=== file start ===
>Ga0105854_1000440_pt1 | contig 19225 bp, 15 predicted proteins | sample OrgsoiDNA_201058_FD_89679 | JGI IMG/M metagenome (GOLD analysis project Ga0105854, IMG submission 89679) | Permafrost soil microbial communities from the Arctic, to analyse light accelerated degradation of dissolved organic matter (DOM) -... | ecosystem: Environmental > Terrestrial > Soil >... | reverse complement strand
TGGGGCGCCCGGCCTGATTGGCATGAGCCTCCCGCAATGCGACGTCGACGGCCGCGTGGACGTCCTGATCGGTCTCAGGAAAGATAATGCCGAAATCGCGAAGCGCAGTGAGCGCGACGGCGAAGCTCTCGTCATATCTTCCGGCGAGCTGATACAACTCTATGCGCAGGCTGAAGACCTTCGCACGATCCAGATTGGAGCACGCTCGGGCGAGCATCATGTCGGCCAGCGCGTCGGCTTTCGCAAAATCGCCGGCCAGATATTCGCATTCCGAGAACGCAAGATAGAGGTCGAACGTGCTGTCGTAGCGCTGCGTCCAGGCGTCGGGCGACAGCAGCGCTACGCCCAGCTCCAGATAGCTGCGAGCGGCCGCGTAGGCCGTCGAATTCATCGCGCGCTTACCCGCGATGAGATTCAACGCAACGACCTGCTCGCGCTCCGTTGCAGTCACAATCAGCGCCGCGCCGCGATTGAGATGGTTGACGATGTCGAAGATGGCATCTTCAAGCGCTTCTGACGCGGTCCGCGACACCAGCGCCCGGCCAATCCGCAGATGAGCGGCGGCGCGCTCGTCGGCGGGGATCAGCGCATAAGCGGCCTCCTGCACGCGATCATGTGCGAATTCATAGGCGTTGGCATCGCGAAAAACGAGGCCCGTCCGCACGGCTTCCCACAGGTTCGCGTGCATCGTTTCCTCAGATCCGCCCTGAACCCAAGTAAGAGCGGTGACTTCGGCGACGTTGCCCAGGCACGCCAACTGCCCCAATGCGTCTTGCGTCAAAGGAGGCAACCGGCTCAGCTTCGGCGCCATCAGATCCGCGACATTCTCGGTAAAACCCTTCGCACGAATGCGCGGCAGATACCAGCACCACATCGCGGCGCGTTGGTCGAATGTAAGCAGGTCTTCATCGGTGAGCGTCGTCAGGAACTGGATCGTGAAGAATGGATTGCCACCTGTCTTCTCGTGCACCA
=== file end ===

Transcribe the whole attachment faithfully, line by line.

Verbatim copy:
>Ga0105854_1000440_pt1 | contig 19225 bp, 15 predicted proteins | sample OrgsoiDNA_201058_FD_89679 | JGI IMG/M metagenome (GOLD analysis project Ga0105854, IMG submission 89679) | Permafrost soil microbial communities from the Arctic, to analyse light accelerated degradation of dissolved organic matter (DOM) -... | ecosystem: Environmental > Terrestrial > Soil >... | reverse complement strand
TGGGGCGCCCGGCCTGATTGGCATGAGCCTCCCGCAATGCGACGTCGACGGCCGCGTGGACGTCCTGATCGGTCTCAGGAAAGATAATGCCGAAATCGCGAAGCGCAGTGAGCGCGACGGCGAAGCTCTCGTCATATCTTCCGGCGAGCTGATACAACTCTATGCGCAGGCTGAAGACCTTCGCACGATCCAGATTGGAGCACGCTCGGGCGAGCATCATGTCGGCCAGCGCGTCGGCTTTCGCAAAATCGCCGGCCAGATATTCGCATTCCGAGAACGCAAGATAGAGGTCGAACGTGCTGTCGTAGCGCTGCGTCCAGGCGTCGGGCGACAGCAGCGCTACGCCCAGCTCCAGATAGCTGCGAGCGGCCGCGTAGGCCGTCGAATTCATCGCGCGCTTACCCGCGATGAGATTCAACGCAACGACCTGCTCGCGCTCCGTTGCAGTCACAATCAGCGCCGCGCCGCGATTGAGATGGTTGACGATGTCGAAGATGGCATCTTCAAGCGCTTCTGACGCGGTCCGCGACACCAGCGCCCGGCCAATCCGCAGATGAGCGGCGGCGCGCTCGTCGGCGGGGATCAGCGCATAAGCGGCCTCCTGCACGCGATCATGTGCGAATTCATAGGCGTTGGCATCGCGAAAAACGAGGCCCGTCCGCACGGCTTCCCACAGGTTCGCGTGCATCGTTTCCTCAGATCCGCCCTGAACCCAAGTAAGAGCGGTGACTTCGGCGACGTTGCCCAGGCACGCCAACTGCCCCAATGCGTCTTGCGTCAAAGGAGGCAACCGGCTCAGCTTCGGCGCCATCAGATCCGCGACATTCTCGGTAAAACCCTTCGCACGAATGCGCGGCAGATACCAGCACCACATCGCGGCGCGTTGGTCGAATGTAAGCAGGTCTTCATCGGTGAGCGTCGTCAGGAACTGGATCGTGAAGAATGGATTGCCACCTGTCTTCTCGTGCACCA